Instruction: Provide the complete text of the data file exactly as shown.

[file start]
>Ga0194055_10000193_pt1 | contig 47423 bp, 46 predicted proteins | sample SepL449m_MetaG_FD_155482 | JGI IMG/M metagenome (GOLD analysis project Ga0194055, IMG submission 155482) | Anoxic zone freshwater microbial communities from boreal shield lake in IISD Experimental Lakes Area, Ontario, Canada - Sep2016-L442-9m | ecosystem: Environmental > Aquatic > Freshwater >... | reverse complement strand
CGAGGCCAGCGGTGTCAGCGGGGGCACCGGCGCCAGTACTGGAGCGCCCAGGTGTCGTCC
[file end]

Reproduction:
>Ga0194055_10000193_pt1 | contig 47423 bp, 46 predicted proteins | sample SepL449m_MetaG_FD_155482 | JGI IMG/M metagenome (GOLD analysis project Ga0194055, IMG submission 155482) | Anoxic zone freshwater microbial communities from boreal shield lake in IISD Experimental Lakes Area, Ontario, Canada - Sep2016-L442-9m | ecosystem: Environmental > Aquatic > Freshwater >... | reverse complement strand
CGAGGCCAGCGGTGTCAGCGGGGGCACCGGCGCCAGTACTGGAGCGCCCAGGTGTCGTCC